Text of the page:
Leap seconds

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Leap seconds
3 minute read

As some of you might know last night at midnight UTC a leap second was inserted.

We’d expected that to be handled smoothly by Linux, just like the Y2K issue. Unfortunately that turned out to be not the case.

The day before the leap second, ntpd reports to the kernel that a leap second event is going to happen. This report caused a complete lockup of some of our systems.

Of course we didn’t suspect the leap second to be the problem. We first suspected our hardware, then our virtualization software, then our firewall rules and eventually the phase of the moon. Then we got reports coming in from other people having the same issue. Old kernels, new kernels, it didn’t seem to matter.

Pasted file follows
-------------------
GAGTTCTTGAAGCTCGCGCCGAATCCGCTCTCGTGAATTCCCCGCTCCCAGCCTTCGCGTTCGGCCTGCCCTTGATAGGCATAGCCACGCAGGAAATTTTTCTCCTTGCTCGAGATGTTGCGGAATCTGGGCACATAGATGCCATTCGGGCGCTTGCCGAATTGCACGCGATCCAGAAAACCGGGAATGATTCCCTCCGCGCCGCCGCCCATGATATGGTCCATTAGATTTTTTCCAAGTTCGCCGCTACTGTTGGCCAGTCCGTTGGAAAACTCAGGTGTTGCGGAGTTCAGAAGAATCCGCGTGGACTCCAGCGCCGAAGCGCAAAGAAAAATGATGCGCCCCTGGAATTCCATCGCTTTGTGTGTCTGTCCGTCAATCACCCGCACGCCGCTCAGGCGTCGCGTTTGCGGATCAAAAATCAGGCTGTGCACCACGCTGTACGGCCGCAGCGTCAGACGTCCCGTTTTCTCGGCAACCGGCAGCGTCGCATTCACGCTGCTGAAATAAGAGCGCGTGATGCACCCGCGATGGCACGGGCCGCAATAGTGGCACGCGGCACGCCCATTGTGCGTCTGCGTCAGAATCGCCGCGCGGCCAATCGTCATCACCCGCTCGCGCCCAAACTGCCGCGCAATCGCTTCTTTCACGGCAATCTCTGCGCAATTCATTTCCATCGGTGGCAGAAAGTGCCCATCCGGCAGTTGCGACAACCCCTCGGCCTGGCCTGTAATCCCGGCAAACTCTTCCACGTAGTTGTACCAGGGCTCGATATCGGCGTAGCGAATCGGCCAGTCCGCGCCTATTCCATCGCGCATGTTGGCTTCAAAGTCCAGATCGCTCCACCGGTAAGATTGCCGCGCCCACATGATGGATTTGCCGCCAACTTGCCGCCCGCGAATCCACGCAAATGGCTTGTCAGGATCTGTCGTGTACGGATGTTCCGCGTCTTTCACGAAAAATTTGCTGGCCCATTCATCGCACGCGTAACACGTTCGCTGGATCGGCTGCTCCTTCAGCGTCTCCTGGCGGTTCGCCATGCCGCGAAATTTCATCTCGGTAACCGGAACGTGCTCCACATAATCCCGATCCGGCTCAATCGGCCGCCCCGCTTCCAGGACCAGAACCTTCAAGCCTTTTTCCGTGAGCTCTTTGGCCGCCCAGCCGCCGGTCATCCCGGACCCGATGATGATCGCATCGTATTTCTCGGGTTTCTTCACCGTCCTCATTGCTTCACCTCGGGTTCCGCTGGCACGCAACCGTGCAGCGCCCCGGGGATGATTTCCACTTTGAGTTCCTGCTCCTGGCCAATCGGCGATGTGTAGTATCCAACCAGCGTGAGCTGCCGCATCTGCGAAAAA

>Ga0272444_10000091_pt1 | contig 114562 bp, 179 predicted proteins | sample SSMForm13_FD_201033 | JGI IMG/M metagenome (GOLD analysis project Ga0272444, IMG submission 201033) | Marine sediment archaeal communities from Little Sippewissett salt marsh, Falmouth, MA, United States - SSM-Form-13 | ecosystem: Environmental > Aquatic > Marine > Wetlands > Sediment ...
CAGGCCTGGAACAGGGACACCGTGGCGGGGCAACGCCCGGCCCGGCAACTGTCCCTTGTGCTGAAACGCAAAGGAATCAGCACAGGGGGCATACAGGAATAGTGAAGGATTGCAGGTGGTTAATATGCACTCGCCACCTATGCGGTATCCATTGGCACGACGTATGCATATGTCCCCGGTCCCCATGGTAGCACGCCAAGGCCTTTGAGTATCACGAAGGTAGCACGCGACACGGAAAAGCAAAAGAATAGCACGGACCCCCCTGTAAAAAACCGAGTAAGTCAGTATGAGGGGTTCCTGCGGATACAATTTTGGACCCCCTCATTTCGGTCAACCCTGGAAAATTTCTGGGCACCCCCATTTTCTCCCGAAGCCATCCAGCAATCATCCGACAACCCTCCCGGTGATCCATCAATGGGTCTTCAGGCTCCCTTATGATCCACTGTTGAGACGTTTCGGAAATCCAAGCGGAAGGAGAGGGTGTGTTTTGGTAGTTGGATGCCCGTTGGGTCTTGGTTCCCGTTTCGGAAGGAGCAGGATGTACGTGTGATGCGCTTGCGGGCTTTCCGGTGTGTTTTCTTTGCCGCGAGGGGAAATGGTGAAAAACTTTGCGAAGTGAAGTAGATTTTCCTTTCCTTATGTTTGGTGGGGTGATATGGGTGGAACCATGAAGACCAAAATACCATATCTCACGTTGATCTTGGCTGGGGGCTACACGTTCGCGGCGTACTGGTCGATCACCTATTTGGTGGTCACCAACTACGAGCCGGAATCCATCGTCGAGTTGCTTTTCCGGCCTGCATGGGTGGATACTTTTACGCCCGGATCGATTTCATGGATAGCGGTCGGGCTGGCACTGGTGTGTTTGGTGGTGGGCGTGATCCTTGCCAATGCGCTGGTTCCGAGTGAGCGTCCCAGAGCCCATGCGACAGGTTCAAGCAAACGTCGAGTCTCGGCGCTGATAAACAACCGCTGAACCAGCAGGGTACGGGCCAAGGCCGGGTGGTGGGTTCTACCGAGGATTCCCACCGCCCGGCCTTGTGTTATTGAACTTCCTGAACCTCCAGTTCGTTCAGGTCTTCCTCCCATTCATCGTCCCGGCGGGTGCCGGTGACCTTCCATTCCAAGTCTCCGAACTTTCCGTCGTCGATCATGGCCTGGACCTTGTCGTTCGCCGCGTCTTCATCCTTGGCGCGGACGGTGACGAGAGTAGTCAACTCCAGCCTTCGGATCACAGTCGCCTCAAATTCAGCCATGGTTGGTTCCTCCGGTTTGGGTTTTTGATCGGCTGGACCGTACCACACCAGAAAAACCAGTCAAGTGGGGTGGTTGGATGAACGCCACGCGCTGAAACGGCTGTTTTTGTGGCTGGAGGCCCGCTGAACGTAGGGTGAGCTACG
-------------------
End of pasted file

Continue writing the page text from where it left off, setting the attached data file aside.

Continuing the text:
The fix was simple. Stop ntpd everywhere, and remove the leap second event with a tool called adjtimex. We waited for the big-bang at midnight, but nothing happened.

Except… there seemed to be another issue. The load on all our servers running MySQL shut through the roof after midnight:

The fix is simple: sudo service ntpd stop; sudo date -s “`date`”; sudo service ntpd start

So if you’re running MySQL on your VPS, and your load is very high (you can check this with ‘top’), run that command and you should see the results immediately.

I’m glad we were able to limit to impact on our platform. Others were not so lucky. FourSquare, LinkedIn and even the PirateBay were impacted, and I suspect we’ll see more reports in the coming days. The next leap second hasn’t been announced yet, but next time we’ll make sure to be prepared.

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